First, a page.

The summer is over, the kids are back in school, and in the Machol household, it is now time to clear our heads of the tremendous amount of noise the children made over the past couple of months, and to begin to move out of survival mode and think of the future. And for some, having the luxury to consider the future may contain some element of a job search.
OK, so first I have to confess, the summer was not only a matter of trying to discipline our children at home – no, this year we got adventurous and took a trip to France, where we had the opportunity to yell at them in a totally different country! This is of course a slight exaggeration, since as tourists we had plenty of distractions and a lot of baguettes to keep them busy, making a parent’s job much easier.
It wasn’t a full holiday though, as I had to do some work on the computer while we were in France. Have any of you tried to use a computer keyboard in France? Yes, the letters are the same as in English, but they are not located in the same place on the keyboard. Actually, to be accurate, most of them are in the same position, but there are a few notable differences: the “Z” “Q” “W” “M” and “A” are not where an Israeli/American would expect them, along with numbers and assorted punctuation. What this meant to me as a touch typist is that I needed to think each time before I pressed a key. Ultimately I learned how to compensate relatively well, although my fingers didn't seem to trust my brain, and this caused slow progress. And strangely enough, when I returned to Israel, I had to go through the same process of re-learning the Israeli keyboard.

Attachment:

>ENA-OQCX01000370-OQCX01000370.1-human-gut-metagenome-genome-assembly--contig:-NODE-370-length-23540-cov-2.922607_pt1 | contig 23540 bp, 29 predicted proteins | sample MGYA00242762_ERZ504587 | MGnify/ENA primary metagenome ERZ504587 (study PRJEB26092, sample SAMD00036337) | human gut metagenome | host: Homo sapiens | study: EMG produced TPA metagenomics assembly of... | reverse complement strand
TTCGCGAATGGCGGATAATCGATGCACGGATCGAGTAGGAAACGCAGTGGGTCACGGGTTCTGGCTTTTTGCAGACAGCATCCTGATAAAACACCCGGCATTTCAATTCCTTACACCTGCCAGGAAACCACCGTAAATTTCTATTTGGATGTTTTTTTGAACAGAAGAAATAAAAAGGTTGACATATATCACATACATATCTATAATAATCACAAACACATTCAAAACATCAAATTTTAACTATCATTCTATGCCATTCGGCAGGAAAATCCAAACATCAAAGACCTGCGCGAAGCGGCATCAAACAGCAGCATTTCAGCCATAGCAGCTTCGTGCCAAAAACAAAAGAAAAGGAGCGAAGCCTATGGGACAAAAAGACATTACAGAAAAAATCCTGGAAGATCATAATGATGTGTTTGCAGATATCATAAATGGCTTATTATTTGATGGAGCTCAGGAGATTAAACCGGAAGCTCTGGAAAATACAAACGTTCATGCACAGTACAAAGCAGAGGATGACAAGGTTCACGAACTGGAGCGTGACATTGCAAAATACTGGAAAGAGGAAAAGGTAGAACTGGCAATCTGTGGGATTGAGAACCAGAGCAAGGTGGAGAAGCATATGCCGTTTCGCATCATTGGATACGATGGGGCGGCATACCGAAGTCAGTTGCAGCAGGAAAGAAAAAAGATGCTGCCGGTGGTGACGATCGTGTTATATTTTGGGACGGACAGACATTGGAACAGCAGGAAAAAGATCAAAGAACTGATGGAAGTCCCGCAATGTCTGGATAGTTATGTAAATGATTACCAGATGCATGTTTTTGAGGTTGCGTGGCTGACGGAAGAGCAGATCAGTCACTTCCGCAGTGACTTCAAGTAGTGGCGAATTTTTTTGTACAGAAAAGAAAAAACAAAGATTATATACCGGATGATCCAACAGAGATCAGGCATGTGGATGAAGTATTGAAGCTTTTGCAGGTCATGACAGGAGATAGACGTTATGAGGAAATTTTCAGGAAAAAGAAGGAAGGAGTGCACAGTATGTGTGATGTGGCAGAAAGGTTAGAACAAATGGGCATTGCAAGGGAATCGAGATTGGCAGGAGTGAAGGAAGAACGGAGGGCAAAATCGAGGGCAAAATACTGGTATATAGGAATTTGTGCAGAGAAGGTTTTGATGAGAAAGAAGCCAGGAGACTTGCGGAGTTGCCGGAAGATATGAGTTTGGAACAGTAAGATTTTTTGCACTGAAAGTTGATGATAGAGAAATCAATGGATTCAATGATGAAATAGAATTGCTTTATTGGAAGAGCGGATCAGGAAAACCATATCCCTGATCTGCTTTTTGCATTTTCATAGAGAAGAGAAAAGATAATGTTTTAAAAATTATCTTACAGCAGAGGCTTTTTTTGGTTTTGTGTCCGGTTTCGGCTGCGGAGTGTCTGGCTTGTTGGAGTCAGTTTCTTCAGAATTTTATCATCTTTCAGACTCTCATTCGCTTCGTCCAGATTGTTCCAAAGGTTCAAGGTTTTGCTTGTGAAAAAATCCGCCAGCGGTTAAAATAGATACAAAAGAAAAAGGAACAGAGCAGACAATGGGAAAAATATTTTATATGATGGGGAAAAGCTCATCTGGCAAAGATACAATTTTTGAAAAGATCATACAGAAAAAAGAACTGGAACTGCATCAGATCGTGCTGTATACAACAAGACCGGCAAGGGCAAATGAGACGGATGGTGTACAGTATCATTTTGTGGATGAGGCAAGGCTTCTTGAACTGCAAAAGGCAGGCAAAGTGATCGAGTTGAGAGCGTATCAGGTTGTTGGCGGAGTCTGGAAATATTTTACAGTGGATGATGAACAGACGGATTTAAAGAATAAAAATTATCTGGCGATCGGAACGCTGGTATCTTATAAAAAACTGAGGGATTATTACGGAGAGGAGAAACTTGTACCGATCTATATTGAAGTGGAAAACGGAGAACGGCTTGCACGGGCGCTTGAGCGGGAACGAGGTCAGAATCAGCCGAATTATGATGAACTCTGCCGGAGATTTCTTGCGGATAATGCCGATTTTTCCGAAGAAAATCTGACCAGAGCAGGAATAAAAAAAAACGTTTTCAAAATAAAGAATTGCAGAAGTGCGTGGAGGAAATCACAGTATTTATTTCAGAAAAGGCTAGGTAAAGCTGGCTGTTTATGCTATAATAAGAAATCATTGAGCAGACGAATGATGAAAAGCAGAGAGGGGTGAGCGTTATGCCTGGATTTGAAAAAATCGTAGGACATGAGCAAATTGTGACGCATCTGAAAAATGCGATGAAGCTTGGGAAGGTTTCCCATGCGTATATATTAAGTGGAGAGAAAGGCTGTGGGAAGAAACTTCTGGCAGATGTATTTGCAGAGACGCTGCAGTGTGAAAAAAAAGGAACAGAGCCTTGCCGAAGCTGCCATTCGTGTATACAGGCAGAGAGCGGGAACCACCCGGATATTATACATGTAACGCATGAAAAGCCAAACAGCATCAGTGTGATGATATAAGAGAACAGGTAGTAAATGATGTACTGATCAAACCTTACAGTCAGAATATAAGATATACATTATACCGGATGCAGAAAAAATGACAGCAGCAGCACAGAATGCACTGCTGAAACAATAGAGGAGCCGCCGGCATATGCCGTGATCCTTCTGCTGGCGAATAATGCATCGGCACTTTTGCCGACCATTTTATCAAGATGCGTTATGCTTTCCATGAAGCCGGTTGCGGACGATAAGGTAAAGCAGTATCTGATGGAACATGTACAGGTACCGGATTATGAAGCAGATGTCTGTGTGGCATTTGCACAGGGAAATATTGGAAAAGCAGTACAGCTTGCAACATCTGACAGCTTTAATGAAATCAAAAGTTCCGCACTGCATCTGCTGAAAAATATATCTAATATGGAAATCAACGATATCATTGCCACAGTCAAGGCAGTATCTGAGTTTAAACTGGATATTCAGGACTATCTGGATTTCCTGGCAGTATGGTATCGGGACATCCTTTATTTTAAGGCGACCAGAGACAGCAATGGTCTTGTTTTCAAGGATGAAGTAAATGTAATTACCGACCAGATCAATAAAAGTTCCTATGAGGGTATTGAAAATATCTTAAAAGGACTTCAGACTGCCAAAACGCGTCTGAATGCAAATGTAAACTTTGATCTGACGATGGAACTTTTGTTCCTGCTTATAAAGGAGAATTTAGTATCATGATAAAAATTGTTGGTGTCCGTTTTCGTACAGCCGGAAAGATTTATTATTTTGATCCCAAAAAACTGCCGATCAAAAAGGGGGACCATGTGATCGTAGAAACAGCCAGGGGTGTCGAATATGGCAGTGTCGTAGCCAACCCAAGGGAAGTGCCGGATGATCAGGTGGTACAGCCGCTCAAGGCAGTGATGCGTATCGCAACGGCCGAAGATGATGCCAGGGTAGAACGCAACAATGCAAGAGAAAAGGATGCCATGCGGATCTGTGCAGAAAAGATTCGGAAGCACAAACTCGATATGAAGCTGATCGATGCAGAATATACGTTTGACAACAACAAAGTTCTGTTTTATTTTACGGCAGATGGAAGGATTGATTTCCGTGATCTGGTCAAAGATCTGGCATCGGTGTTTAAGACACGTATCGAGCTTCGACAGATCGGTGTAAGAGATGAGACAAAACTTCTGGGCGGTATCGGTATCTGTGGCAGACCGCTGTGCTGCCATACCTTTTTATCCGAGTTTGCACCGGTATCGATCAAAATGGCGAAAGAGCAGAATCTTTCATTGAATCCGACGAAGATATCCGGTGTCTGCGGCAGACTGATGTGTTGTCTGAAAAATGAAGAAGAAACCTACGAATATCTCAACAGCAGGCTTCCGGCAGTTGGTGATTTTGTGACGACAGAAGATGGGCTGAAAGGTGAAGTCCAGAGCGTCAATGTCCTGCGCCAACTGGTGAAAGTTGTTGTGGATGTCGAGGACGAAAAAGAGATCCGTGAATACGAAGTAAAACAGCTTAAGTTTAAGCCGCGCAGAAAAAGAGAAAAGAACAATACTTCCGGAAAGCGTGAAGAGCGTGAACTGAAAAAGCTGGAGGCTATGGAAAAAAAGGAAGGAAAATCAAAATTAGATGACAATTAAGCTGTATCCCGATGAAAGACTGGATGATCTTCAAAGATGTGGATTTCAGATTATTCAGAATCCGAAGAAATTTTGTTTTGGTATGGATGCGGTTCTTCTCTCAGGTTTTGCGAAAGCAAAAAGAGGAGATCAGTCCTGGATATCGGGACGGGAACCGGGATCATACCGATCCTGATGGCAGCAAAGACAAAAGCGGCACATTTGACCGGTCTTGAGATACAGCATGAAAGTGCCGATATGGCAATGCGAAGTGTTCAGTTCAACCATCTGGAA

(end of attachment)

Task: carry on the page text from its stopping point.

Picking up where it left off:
Life’s small details can make a big difference. This is true for job seekers as well. I receive many applications with no indication whatsoever of the position of interest. And you can’t imagine how many job applications arrive with spelling and grammatical mistakes. I happen to be particularly sensitive to such errors, but still, I don’t see any excuse for not taking the time to make sure the job application is presented correctly. I as a recruiter am not looking for problems, but if I open up a document in Word and the misspelled words are highlighted there automatically, I immediately wonder why the applicant didn’t take the initiative to find and correct them before pressing the send button.
Finally, applicants in some cases don't make the small effort to focus the employer on their suitability for the job. For instance, numerous candidates send cover letters that are obviously generic, without any relation to the job they are applying for. Some people do have the skills required for the job, but their specific relevant skills are not included in their generic CV, and they don’t think to update their CV to provide evidence that they do meet the requirements. These are examples of shooting yourself in the foot, bypassing an easy opportunity to impress and stand out.
I am going to stop here, as I see that I haven’t fully extracted the summer preaching from my attitude. I apologize for this, and will take it upon myself to improve. You see, we all have small details that we can improve.